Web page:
7. We are in respectful agreement with the observations of the Andhra Pradesh High Court in the case cited above. In our judgment the impugned section cannot be considered to be either arbitrary or discriminatory or ultra vires the powers of Parliament. The section does not impose any unreasonable restriction upon the freedom mentioned in Article 19(1)(g) of the Constitution. The restrictions imposed under the Section are only regulatory and such regulations are for the protection of national economy. These provisions are intended to prevent unaccounted money being used for clandestine transactions. Such restrictions are imposed by the statute in public interest and they cannot therefore be considered to be unreasonable in character. The section provides for various exemption being granted by means of rules. Such rules have in fact been framed by the Government as pointed out above. The various cases specified under the rule 6DD indicate that no undue hardship will be caused to any person on account of the restrictions imposed under the Section.
8. The petitioner has further contended that cheque is not a legal tender and therefore no person can be compelled to accept cheque or draft as Section 40A(3) purports to do. The sub-section does not compel any person to make any payment by cheque or draft; not does it compel any person to accept such cheque or draft. All that the section says is that any payment made in excess of Rs. 2,500/-otherwise than by a crossed cheque or a crossed bank draft will not be treated as an expenditure which is allowed to be deducted in computing the income. To claim the privilege of deduction, the assessee has to come within the four corners of the relevant provisions of the Act. Sub-s. (3), as already stated, is not prohibitory but only regulatory. Any payment or tender of payment in the prescribed manner is protected under sub-s. (4) which is as follows :
'Notwithstanding anything contained in any other law for the time being in force or in any contrary, where any payment in respect of any expenditure has to be made by a crossed cheque drawn on a bank or by a crossed bank draft in order that such expenditure may not be disallowed as deduction made under sub-s. (3), then the payment may be made by such cheque or draft; and where the payment may be made by such cheque or draft; and where the payments so made or tendered, no person shall be allowed to raise in any suit or other proceeding, a plea based on the ground that the payment was not made or tendered in cash or in any other manner'.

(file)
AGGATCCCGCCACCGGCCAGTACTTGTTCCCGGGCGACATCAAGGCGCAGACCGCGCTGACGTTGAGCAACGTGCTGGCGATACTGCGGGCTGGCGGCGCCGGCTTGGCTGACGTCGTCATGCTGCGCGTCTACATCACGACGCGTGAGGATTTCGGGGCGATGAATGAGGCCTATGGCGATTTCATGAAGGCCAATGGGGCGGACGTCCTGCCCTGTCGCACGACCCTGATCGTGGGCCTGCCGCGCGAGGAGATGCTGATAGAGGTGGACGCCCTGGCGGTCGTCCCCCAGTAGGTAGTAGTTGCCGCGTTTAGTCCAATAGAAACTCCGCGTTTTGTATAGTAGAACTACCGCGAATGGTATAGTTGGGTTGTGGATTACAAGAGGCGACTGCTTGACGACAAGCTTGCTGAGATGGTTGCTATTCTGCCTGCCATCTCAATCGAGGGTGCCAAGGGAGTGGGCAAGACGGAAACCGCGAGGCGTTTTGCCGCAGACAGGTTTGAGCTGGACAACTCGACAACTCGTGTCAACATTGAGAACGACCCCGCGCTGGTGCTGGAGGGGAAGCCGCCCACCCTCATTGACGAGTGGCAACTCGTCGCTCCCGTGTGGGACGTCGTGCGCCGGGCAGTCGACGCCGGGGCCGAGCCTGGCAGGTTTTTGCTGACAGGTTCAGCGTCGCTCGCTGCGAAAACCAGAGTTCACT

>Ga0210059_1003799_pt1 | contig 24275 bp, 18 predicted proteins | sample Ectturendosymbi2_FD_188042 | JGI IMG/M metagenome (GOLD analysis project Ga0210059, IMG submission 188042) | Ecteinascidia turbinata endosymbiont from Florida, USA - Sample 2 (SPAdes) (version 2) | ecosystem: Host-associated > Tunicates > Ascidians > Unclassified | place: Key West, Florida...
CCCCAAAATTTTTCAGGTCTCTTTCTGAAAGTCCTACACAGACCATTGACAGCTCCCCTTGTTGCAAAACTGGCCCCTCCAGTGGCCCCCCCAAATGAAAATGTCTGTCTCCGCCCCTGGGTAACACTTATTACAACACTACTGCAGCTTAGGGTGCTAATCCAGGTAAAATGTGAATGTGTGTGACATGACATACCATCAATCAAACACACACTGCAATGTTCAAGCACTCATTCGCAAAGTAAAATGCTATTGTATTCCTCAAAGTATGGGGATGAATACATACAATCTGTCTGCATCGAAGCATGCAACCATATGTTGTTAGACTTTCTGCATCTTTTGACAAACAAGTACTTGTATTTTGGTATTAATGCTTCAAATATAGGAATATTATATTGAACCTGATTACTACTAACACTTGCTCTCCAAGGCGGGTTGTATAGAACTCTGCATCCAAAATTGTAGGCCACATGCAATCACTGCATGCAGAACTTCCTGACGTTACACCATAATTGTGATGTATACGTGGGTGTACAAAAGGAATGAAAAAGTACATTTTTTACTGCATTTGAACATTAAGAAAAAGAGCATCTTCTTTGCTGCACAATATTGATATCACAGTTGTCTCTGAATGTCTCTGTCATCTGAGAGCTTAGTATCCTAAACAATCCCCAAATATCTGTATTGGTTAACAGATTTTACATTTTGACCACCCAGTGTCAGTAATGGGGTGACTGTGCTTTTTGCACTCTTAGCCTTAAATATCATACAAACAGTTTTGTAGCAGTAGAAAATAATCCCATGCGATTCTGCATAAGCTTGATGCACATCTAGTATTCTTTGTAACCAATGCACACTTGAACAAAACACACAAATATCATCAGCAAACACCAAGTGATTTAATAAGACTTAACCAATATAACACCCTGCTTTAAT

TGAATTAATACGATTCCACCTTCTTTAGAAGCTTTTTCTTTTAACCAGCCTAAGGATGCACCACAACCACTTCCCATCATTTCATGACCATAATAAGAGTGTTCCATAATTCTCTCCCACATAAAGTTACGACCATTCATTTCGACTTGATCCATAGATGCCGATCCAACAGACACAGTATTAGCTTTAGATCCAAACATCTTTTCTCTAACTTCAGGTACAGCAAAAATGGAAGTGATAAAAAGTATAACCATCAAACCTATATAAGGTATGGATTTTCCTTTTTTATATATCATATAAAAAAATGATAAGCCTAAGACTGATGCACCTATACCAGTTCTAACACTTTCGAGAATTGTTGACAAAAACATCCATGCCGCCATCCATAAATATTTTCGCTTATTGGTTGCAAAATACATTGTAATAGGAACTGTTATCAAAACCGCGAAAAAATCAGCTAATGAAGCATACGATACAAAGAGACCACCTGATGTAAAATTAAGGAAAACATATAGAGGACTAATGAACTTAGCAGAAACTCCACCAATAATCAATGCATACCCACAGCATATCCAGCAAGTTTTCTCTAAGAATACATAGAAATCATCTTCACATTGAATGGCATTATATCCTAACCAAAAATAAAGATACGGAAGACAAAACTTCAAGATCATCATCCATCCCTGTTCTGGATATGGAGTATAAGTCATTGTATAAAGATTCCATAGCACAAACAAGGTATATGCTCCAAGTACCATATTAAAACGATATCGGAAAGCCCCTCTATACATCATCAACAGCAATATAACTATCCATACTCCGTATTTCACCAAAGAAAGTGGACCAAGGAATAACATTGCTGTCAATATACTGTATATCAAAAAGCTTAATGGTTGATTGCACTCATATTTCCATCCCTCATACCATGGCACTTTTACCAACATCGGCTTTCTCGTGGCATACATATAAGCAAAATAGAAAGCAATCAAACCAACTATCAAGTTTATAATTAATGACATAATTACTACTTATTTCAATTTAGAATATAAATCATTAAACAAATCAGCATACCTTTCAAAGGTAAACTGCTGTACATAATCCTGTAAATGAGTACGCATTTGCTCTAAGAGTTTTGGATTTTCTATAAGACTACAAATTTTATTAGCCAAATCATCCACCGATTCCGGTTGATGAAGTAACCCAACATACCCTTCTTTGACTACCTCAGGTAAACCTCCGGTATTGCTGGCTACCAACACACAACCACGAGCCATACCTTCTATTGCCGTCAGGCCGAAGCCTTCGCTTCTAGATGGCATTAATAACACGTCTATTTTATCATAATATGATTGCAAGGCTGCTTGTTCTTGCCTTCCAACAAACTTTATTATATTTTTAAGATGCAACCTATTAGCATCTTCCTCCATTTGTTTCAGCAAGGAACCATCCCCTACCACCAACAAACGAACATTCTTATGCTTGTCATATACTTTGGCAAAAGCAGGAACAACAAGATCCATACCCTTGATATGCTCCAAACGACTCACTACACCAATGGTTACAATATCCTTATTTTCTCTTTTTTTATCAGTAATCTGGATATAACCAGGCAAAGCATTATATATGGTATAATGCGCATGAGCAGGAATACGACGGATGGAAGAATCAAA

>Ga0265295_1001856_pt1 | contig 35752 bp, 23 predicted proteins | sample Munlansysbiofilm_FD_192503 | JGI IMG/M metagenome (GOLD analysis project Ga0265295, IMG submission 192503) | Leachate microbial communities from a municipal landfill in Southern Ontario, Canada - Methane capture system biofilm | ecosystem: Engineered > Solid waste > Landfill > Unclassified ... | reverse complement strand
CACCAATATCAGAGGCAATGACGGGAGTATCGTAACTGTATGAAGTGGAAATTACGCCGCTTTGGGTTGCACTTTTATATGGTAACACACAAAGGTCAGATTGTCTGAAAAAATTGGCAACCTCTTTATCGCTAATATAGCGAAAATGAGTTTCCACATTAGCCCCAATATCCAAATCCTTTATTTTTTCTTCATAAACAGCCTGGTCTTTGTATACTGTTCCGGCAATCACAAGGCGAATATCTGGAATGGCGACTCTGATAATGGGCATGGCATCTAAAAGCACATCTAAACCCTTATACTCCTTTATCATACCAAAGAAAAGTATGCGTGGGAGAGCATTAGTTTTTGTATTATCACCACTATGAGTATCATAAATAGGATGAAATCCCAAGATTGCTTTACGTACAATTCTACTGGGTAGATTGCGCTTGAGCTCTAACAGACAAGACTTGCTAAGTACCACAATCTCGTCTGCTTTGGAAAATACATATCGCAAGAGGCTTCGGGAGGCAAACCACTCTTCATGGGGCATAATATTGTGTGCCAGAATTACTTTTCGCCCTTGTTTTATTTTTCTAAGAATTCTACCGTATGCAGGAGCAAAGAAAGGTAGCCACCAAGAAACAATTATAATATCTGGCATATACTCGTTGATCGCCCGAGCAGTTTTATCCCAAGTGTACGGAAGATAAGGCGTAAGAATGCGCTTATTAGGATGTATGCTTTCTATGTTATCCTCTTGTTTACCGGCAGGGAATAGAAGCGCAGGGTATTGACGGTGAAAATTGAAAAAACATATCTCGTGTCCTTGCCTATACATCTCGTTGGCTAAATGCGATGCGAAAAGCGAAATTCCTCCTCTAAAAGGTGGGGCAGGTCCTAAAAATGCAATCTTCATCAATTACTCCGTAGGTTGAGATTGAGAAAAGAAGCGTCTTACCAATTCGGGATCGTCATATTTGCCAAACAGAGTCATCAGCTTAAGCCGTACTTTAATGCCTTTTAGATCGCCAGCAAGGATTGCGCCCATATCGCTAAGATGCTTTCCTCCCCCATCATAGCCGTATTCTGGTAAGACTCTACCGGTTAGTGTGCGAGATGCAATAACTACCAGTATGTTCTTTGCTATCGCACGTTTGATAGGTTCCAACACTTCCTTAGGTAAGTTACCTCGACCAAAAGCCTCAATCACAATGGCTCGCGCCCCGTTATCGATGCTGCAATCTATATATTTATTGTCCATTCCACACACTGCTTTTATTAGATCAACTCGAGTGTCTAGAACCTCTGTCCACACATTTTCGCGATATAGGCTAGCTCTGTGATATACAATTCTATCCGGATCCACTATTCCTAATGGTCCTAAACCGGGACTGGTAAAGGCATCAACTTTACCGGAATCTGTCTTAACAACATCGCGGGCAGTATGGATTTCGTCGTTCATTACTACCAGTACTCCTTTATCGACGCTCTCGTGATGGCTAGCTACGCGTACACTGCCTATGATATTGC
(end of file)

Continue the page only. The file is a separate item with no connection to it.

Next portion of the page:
This sub-section thus provides ample protection for any debtor who has made or tendered payment by cheque or draft. Once such a payment is made or tendered in terms of sub-s. (3), the creditor cannot raise a plea in a suit or other proceedings that proper payment has not been made or tendered. Payment by cheque or draft has come to be accepted as a valid payment in modern business. Such payment represents and produces cash. 'Gingling cash' is no longer the only mode of payment that is prevalent in business . This Court has held in Joseph Varghese vs. Annamma (ILR 1971 Vol. 1 Kerala 494) that a tender by way of demand draft is a valid tender of money. We see no merits in the contention that the requirement of S. 40A(3) is unreasonable or arbitrary. In this connection, it may be apposite to extract a passage from the judgment of the Supreme Court in Pooran Mal vs . Director of Inspection (Investigation) Income-tax, New Delhi : 93ITR505(SC) dealing with the powers to search and seizure under the Income-tax Act, 1961, the Court said :
'When one has to consider the reasonableness of the restrictions or curbs placed on the freedoms mentioned in article 19(1)(g) one cannot possibly ignore how such evasions eat into the vitals of the economic life of the community. It is a well-known fact of our economic life a that huge sums of unaccounted money are in circulation endangering its very fabric. In a country which has adopted high rates of taxation a major portion of the unaccounted money should normally fill the Government coffers. Instead of doing so it distorts the economy. Therefore, in the interest of the community, it is only right that the fiscal authorities should have sufficient powers to prevent tax-evasion. (Page 516).
9. We also do not see any merits in the contention of the petitioner that the impugned provision is dis-criminatory. As stated by the Supreme Court in Ram Krishna Dalmia vs . Justice Tendolkar. : 1SCR279 :
'The legislature is free to recognize degrees of harm and may confine its sub-section (3) of S. 40A is 'beyond the powers of Parliament', the petitioners counsel did not in our opinion rightly urge this ground before us. We may nevertheless state here that, in our judgment, (the impugned provision is well within the legislative competence of the Parliament by virtue of Entry 82 in List I of the Seventh Schedule to the Constitution.)
The same question of law arises in all four Original Petitions. In the light of what is stated above, we dismiss all the four Original Petitions.